Policing is Not The Problem Here

Policing is not the problem here: the extent to which we rely upon policing – that’s the problem. This doesn’t not mean the police have no role to play, that the police are perfect and that we should never rely on them to act as society’s safety net. Sometimes it is inevitable the police will be the first point of contact for someone in mental health crisis and we are right to expect officers and their organisations to be competent in ensuring immediate safety and appropriate referral to relevant forms of assessment and support.

Nor does my argument mean that what the police know about mental health issues in our society is irrelevant and uninformed: the police see things that are outside the norm and we know like no others what it’s like to be that safety net. This gives us an insight in to how mental health issues operate in society that is different. If you doubt this: imagine what it’s like to be a police officer at 3am on a Thursday trying to use s136 of the Mental Health Act and finding, for all intents and purposes, that our NHS is closed and that when things go wrong, you may find you’re being asked questions under criminal caution even though your actions complied with the policies that were set down in your area.

Here are some thoughts, in summary: the detail that sits behind this little off-load is elsewhere on this BLOG, spread across countless posts –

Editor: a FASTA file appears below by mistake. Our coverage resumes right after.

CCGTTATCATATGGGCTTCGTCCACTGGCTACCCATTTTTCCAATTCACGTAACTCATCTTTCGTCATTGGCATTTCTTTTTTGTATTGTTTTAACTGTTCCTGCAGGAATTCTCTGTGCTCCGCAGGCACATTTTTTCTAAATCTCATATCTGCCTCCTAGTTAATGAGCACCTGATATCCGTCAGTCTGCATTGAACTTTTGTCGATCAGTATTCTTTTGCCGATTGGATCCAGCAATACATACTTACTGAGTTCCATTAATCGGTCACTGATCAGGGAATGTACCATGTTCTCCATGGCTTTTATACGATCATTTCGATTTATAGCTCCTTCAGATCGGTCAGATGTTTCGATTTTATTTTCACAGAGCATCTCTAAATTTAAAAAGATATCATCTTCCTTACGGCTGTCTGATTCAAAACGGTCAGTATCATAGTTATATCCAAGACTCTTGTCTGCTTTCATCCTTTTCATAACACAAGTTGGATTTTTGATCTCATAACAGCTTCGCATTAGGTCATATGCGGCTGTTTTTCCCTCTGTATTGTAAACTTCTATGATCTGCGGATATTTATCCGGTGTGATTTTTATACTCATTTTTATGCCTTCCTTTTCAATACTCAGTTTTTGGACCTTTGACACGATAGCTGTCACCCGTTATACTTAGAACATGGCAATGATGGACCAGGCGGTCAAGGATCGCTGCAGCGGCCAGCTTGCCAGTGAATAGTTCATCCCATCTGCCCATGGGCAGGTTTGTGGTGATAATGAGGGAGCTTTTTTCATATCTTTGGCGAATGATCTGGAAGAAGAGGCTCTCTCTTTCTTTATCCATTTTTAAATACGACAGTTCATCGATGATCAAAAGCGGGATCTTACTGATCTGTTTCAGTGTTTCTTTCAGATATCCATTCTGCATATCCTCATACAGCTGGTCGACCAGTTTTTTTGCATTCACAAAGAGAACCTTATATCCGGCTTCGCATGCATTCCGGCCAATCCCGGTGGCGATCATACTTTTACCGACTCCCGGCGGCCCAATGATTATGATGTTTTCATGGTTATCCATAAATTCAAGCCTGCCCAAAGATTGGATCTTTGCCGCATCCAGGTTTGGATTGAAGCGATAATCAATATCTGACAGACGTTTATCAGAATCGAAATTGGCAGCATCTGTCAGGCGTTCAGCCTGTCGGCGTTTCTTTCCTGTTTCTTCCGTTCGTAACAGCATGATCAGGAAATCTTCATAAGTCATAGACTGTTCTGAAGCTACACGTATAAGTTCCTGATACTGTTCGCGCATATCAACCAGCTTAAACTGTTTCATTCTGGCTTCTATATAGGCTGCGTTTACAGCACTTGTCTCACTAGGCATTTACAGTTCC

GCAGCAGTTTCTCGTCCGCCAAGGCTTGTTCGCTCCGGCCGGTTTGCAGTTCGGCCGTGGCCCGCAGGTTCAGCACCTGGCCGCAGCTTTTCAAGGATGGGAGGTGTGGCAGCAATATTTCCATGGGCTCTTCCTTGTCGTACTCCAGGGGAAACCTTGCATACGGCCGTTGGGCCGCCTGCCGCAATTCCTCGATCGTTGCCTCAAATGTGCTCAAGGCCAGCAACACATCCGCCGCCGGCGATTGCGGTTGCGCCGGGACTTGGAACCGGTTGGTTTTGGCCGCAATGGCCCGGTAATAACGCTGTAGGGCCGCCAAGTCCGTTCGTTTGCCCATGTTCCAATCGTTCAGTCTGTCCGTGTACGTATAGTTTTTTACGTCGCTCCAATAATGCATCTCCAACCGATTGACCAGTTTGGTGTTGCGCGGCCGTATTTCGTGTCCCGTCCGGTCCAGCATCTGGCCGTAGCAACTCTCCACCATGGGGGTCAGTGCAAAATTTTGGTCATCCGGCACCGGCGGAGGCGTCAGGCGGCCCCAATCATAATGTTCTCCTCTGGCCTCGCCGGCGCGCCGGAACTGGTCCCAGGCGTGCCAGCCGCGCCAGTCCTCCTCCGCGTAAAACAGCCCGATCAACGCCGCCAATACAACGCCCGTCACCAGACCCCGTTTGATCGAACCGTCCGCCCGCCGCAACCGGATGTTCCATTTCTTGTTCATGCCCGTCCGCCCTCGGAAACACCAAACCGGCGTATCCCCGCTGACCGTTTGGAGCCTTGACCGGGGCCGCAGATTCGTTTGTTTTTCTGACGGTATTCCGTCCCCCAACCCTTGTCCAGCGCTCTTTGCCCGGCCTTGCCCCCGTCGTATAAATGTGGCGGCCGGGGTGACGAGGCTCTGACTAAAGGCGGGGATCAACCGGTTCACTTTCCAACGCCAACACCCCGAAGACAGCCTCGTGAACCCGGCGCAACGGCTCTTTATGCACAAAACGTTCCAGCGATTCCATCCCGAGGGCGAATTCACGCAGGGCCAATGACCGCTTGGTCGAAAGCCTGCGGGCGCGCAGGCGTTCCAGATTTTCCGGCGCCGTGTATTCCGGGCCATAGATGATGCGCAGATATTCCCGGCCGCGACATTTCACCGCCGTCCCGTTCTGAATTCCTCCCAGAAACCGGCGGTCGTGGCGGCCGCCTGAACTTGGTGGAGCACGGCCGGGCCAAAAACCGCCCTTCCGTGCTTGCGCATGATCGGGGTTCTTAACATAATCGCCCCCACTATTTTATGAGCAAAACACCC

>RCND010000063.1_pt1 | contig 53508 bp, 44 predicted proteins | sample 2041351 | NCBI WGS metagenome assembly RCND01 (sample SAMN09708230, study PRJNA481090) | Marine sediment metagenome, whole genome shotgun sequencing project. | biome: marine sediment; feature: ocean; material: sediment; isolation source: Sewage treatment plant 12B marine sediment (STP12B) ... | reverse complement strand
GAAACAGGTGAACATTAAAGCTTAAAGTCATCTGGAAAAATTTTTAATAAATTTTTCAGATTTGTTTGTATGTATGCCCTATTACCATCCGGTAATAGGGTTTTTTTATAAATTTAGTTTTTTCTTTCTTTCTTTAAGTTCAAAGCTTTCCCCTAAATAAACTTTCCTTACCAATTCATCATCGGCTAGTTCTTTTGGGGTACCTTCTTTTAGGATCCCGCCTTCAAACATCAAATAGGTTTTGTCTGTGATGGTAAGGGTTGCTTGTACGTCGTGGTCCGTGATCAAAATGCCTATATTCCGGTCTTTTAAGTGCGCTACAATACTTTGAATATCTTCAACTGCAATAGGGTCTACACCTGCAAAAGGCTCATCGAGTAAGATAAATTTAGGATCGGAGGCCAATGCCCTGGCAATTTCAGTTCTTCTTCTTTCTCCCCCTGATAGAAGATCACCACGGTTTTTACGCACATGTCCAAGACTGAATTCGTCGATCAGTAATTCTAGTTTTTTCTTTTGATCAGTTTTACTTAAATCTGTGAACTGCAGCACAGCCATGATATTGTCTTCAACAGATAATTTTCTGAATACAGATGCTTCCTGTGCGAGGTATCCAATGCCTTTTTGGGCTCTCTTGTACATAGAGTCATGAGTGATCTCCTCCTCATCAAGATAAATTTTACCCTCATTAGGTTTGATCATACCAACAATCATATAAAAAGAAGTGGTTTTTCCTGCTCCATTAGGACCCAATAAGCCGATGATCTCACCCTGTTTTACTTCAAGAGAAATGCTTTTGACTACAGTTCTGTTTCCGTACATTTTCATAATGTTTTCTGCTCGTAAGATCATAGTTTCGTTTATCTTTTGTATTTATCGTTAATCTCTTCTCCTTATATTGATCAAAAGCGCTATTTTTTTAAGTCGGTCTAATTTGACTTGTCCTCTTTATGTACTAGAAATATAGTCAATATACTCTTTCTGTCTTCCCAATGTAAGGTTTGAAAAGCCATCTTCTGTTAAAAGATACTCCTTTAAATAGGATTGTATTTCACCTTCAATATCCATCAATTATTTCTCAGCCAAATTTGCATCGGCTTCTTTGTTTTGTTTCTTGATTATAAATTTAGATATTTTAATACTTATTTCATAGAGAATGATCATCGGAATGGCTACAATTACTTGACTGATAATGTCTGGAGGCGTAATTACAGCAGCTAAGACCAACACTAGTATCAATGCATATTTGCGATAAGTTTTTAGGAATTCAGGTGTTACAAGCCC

• Almost all of the major untoward events in policing and mental health, reveal failures or omissions in health, as well as in policing.
  • This might be about the days and weeks preceding the police contact or it may reflect the difficulty our healthcare system faces in offering real-time support to our officers when they must act as that safety net.
  • How soon can we involve other agencies and have them take responsibility for the slower-time decisions which follow the intervention of the police? – that time span is often measure in hours or days, when the theory and the agreements suggest it’s there within minutes.
  • More than a few police officers who have found themselves in criminal courts of gross misconduct hearings accused of wrong doing have had to point out that their actions, largely or entirely represented compliance with local policy and procedure, often set down by the NHS and endorsed by senior officers who didn’t necessarily realise what was wrong.
  • In fairness to our bosses: why would they realise?! – they thought joint policies were about adopting practice based on NHS expertise. Turns out, there was a deliberate and fairly subliminal strategy to push risk, liability and often cost towards policing against the direction outlined in national guidelines.
  • Major reports on policing mental health make far more recommendations about the health and social care systems and their interface with policing than they do about policing itself – see the Adebowale Report and Angiolini Report as just two recent examples.
  • I’m yet to learn the detail of a death in police custody where I did not end up being just as concerned with healthcare provision or policy, if not more so, than I was with the policing response.
  • Any focus which is just on policing and a need to improve it, is missing the point – almost entirely missing the point!
  • We seem to have fallen for the seductive trap in thinking that what we must focus on is improving police responses through training and partnerships – I think this is merely ‘doing the wrong thing righter’.